Since man first walked, he has been scouring the skies for understanding of how he came to be. Big events are bound to enhance our learning, but capturing those moments and making sense of them is never a simple task. In August came one of those big moments astronomers had been waiting a lifetime to witness: the collision of two neutron stars.
While the cosmic event answered questions astrophysicists had long been contemplating, it also opened a new world of questions. The answers to at least some of those questions are buried in mountains of digital data that could take years to sort through.
A similar situation is unfolding in factories worldwide. We no longer look at machines in isolation, nor do the machines themselves act independently. Systems designed to check the work of other machines on the line are proliferating. Those machines generate immeasurable amounts of data, some of which are used to independently resolve ongoing or potential processing “events,” big and small. But the capture of all these data threatens to bury already overworked engineers.
Roughly 20 months ago, solutions started appearing, promising not just to resolve issues of how machines talk to each other, but what to do with the results of all those communications. Various protocols, some proprietary, some not, quickly began to emerge, Mentor’s OML, IPC’s CFX, ASM’s (and others’) Hermes Initiative, among them. The scopes vary: Some overlap; some are finite; some are broad. For users, to say confusion reigns is an overstatement, as most are only vaguely aware of the respective efforts.
There’s no question a standard protocol for data transport (how information is moved around), encoding (the information definition and descriptions) and content (what’s moved around) would be valuable. It would speed time new systems could be made compatible with other vendors’ equipment. Time and costs now spent on developing software translators would disappear. But the direct value to end-customers remains less defined.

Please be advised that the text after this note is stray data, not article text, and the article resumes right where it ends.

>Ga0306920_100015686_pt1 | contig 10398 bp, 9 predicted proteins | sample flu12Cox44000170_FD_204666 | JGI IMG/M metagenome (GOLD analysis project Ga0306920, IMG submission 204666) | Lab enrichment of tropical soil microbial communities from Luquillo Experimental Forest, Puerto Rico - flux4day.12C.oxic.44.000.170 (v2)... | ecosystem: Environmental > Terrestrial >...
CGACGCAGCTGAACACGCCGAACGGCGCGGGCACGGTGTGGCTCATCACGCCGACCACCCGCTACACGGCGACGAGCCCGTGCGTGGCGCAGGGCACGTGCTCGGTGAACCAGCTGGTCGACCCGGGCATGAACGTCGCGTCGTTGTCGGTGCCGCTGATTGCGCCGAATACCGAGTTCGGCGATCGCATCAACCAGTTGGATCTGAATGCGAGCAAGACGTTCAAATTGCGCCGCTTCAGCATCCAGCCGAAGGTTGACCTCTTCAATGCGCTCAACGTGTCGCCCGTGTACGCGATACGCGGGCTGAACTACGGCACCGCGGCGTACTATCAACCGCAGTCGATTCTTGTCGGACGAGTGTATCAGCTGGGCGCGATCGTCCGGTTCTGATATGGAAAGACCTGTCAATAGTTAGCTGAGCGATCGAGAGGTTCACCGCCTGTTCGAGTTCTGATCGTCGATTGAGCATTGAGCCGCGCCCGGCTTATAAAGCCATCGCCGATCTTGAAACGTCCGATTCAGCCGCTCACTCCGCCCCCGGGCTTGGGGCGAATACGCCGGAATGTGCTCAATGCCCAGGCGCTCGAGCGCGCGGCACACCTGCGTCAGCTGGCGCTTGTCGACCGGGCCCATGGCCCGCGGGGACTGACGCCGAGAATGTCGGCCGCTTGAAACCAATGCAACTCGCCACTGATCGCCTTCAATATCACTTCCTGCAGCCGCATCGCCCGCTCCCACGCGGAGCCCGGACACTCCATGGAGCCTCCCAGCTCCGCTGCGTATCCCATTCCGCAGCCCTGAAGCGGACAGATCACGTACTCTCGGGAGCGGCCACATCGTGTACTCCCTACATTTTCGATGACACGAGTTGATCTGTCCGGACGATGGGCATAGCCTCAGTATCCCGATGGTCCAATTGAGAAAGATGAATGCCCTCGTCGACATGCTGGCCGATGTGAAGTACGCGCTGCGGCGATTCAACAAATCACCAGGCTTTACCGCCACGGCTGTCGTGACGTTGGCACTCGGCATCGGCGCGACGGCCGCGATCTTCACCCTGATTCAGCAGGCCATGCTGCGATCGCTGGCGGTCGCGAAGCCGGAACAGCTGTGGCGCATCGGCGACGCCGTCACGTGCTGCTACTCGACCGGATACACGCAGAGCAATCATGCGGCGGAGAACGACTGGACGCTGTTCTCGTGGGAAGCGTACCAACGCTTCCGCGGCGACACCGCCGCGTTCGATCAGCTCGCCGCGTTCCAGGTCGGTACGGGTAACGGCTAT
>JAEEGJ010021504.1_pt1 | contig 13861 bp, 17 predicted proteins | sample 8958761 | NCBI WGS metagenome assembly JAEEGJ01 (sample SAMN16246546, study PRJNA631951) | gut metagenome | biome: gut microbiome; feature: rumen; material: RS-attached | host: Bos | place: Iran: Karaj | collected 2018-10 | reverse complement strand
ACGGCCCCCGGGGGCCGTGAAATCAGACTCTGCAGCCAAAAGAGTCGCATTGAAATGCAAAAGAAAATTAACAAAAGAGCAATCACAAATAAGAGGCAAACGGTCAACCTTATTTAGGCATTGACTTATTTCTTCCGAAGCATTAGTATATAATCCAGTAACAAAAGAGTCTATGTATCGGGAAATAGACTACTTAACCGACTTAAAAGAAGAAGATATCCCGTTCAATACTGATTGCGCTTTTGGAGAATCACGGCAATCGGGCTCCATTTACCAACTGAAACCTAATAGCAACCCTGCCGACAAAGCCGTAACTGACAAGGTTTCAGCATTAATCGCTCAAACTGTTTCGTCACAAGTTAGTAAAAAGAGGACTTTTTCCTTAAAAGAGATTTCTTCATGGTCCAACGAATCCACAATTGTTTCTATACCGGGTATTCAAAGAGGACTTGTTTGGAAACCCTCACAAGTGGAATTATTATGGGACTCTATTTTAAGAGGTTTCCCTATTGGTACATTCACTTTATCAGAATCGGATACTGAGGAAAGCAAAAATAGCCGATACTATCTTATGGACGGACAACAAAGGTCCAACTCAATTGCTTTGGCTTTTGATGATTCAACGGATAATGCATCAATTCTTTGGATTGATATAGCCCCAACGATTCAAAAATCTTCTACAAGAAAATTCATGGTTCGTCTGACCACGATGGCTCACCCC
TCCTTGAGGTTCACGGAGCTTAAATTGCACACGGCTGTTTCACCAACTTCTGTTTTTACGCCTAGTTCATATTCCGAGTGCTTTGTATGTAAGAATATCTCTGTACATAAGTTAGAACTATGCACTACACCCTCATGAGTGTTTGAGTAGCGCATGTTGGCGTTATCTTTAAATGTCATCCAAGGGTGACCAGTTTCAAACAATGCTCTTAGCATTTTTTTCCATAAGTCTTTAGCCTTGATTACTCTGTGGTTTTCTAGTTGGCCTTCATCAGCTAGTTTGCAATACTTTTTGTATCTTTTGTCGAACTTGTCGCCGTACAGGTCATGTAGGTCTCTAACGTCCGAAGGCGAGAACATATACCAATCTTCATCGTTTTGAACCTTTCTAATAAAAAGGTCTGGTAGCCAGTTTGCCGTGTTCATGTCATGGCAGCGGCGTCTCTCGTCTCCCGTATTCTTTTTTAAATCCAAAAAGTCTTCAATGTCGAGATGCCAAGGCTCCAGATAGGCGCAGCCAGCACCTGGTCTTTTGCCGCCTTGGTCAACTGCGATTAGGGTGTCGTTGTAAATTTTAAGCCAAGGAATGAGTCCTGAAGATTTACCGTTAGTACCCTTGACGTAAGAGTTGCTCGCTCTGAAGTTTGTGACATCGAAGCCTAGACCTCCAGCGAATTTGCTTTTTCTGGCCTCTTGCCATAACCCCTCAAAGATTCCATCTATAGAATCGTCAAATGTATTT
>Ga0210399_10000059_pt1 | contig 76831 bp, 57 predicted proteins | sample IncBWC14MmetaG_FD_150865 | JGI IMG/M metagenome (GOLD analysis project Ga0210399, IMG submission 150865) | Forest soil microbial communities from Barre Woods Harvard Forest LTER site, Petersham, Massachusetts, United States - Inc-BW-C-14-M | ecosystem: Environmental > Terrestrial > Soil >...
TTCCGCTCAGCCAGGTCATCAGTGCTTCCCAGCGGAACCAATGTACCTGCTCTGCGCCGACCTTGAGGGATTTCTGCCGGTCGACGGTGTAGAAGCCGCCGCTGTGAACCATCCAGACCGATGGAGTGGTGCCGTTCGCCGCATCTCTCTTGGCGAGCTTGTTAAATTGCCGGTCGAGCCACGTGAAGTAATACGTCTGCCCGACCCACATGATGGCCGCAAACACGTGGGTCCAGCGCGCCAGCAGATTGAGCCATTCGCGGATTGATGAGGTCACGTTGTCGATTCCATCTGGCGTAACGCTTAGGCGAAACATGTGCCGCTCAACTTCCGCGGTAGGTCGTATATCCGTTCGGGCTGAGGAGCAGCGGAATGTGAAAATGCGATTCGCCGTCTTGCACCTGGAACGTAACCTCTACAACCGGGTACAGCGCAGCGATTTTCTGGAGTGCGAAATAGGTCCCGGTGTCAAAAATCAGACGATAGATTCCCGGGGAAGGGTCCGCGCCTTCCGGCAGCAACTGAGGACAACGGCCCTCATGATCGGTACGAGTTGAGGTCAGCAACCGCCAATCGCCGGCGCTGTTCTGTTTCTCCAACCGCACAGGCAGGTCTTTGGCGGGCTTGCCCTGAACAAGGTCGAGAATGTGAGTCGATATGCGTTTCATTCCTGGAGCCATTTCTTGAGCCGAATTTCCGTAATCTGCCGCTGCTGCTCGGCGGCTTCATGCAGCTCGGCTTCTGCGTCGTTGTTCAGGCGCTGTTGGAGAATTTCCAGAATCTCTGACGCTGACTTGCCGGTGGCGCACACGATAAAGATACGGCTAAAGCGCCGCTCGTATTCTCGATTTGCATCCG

I can understand why Flex and Jabil, for instance, would see value in the ability to view performance data across all their many factories. For the small EMS with a single automated line, where machine utilization and customer needs are so different, aggregating and uploading floor data to the cloud may never be worth the time and money.
The security aspect of all this seems underplayed. If Citibank can’t protect my credit card from being hacked – and judging by the three king-sized mattresses I “bought” last month from a store some 2,000 miles from my home, it can’t – how are we to get comfortable if that same security protocol is used to protect our factory data? What’s to stop, for instance, the cloud data from being compromised and all our corporate IP spilled out for the world to see? Or perhaps an enterprising hacker will make their way into the factory and shut down a line, or worse, change the machine parameters, tying up the lines and creating mounds of scrap.
We’ve seen this play before. Starting more than 30 years ago, trade associations, consortia and private companies vied to deliver a consensus standard electronics design data transfer format. The dumbest format – one never intended for electronics CAD data – won out. We call it Gerber, and it’s used in every electronics manufacturing factory in the world.
I won’t hazard a guess as to who the winner of this latest race for data transfer protocol supremacy will be. It won’t necessarily be the first to market. It will be the first to reach a critical mass of users – be it 70% or 50% or maybe only 30%. After that, the others will begin to consolidate or fall away. History says the simplest-to-implement programs will win.
For those promulgating the would-be standards, they must keep in mind that collision is inevitable. How they decide to proceed will determine whether they light the way for years to come, or like those neutron stars, crash and dissipate.
P.S. We are grateful for your support this year, and wish all our readers and customers a healthy, prosperous 2018!